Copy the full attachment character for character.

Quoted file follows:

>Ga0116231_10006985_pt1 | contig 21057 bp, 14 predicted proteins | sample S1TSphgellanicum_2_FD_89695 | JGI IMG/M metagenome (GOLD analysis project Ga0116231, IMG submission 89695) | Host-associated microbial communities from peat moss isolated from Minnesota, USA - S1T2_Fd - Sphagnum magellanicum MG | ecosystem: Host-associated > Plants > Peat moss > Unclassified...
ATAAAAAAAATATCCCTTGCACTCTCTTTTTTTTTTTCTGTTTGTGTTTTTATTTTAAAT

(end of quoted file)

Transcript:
>Ga0116231_10006985_pt1 | contig 21057 bp, 14 predicted proteins | sample S1TSphgellanicum_2_FD_89695 | JGI IMG/M metagenome (GOLD analysis project Ga0116231, IMG submission 89695) | Host-associated microbial communities from peat moss isolated from Minnesota, USA - S1T2_Fd - Sphagnum magellanicum MG | ecosystem: Host-associated > Plants > Peat moss > Unclassified...
ATAAAAAAAATATCCCTTGCACTCTCTTTTTTTTTTTCTGTTTGTGTTTTTATTTTAAAT